Business Irish

Friday 14 December 2018

Many hosts who cash in on the Airbnb boom are failing to tell the taxman

Photo: Getty Images
Photo: Getty Images
John Mulligan

John Mulligan

Many people who rent out their properties using online service Airbnb are still not declaring their income to the taxman, it's been claimed.

Financial services firm - a partner of Airbnb - insists "anecdotal evidence" leads it to believe many people who earn even average amounts via Airbnb are not telling the Revenue Commissioners about the income "probably because they don't know they have to".

In early 2015, the Revenue Commissioners warned Airbnb landlords they must declare any income generated from their properties.

The taxman determined that income from short-term stays does not qualify for any tax relief as visitors are using properties as guest accommodation rather than residential.

Under the rent-a-room scheme, people can earn up to €14,000 a year tax free if they let out a room in their home.

But Revenue specifically states relief cannot be claimed against "short-term guests, including those who book accommodation through online booking sites".

Airbnb also provides the Revenue Commissioners with all details of properties rented out under its website, the names and addresses of the owners and how much they received in each calendar year.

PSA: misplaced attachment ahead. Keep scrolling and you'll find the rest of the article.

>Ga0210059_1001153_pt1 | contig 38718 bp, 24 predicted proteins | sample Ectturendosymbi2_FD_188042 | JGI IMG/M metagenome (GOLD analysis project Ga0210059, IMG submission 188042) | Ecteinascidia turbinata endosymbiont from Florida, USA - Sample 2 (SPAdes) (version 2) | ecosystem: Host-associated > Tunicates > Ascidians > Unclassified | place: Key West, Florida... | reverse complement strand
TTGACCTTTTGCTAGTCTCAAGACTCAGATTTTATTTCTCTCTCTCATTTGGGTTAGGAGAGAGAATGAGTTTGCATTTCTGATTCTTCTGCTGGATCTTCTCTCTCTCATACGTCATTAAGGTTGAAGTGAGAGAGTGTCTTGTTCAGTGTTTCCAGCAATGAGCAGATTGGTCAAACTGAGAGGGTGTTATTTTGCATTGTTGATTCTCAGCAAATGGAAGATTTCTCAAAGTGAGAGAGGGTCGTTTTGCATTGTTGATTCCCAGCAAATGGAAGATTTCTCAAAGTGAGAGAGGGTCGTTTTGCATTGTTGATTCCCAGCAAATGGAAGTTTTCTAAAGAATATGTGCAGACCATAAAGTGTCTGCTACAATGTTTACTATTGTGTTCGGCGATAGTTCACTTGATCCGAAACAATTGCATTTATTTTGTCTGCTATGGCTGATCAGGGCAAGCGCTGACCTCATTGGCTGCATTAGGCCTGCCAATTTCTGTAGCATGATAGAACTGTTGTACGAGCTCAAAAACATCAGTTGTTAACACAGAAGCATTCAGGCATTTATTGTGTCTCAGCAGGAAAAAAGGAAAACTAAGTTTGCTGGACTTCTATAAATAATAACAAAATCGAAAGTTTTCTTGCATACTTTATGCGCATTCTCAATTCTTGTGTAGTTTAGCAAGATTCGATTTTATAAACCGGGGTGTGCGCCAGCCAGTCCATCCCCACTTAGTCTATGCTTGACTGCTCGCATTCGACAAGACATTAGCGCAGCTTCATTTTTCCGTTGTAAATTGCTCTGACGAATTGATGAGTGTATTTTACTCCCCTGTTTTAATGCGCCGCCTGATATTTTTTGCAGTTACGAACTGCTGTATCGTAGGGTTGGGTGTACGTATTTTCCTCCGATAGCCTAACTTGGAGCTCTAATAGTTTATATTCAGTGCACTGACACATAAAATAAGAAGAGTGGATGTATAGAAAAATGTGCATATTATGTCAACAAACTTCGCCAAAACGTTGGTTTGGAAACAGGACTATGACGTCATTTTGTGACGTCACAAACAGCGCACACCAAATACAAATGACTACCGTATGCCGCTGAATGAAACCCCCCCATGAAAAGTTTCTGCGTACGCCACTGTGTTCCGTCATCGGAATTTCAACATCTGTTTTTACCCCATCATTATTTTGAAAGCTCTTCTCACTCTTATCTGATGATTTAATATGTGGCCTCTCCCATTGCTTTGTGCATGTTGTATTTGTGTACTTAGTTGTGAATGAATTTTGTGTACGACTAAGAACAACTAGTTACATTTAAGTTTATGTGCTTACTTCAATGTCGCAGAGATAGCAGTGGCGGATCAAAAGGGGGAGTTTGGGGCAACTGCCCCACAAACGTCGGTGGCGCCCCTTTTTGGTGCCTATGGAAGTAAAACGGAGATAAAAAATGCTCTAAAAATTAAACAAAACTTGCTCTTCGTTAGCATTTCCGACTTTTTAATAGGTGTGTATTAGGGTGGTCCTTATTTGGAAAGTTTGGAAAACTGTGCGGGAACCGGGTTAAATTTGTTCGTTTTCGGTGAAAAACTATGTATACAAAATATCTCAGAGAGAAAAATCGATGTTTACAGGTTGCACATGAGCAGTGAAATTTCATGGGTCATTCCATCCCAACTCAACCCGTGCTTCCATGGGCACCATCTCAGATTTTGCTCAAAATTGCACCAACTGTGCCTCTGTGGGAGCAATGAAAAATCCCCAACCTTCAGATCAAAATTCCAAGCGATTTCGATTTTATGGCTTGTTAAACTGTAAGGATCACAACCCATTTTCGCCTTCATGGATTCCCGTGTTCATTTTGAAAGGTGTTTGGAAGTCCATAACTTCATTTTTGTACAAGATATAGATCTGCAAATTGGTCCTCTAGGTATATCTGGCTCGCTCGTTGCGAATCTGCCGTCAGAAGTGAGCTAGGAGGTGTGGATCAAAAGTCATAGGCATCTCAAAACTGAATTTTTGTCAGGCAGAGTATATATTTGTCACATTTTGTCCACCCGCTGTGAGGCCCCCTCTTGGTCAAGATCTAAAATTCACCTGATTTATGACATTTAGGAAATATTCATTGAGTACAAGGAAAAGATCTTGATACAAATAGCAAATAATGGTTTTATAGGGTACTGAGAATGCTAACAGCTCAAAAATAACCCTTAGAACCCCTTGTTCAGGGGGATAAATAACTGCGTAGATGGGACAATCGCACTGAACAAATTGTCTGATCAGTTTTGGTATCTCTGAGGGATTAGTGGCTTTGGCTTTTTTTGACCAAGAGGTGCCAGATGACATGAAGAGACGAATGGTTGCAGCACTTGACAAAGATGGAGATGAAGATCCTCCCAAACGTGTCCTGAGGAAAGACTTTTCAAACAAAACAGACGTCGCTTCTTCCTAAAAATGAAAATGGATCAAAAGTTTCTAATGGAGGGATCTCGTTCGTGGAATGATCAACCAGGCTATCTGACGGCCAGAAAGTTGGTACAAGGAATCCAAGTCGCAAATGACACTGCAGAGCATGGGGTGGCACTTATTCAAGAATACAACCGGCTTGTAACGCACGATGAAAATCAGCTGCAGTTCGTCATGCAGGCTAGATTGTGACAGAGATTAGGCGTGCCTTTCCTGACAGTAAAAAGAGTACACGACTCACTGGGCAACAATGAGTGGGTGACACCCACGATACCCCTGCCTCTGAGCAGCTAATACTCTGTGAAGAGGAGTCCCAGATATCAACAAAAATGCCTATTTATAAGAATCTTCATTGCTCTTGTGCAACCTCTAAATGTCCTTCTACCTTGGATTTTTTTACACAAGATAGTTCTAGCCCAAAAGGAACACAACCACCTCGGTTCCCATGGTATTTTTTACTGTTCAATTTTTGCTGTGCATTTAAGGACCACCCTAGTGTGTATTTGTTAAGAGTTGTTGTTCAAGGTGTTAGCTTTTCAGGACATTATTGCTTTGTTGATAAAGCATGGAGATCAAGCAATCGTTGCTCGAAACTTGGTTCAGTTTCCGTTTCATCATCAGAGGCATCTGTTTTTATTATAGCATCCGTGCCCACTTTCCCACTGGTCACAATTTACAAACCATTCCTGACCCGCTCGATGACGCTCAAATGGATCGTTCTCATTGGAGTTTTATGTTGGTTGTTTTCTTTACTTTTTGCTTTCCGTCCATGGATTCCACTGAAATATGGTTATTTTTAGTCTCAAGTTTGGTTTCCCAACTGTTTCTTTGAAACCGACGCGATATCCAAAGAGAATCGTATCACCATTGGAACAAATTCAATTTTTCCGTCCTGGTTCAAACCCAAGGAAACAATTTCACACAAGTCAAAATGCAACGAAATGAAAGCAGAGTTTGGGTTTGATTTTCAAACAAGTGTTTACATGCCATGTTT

But director Barry Flanagan said many people who rent rooms or properties out via Airbnb still do not appear to be declaring income.

"Anecdotal evidence leads us to believe that simply not enough people are declaring this income to Revenue quite probably because they don't know they have to," he said.

Anyone who doesn't declare income could be hit with a tax demand and significant penalties. Mr Flanagan said the average tax relief claimed by Airbnb hosts via its service in 2017 was €7,609.

Those tax reliefs are amounts that reduce a tax liability due to the costs of maintaining a room or property rented out via Airbnb. Such costs can include electricity, broadband, gas and cleaning.

However, pointed out that the average Airbnb host in Ireland earned just €3,500 in 2017.

Mr Flanagan said the size of the tax relief claims that it processes would appear to indicate mainly high-earning Airbnb hosts are declaring income.


It could mean thousands of lower-earning hosts - who still have a tax liability - may not be declaring their income to the taxman.

Airbnb also warns hosts that if they rent more than four bedrooms in a house, where each bedroom is used for the accommodation of not more than four persons as overnight guest accommodation, that they may require planning permission.

Irish Independent

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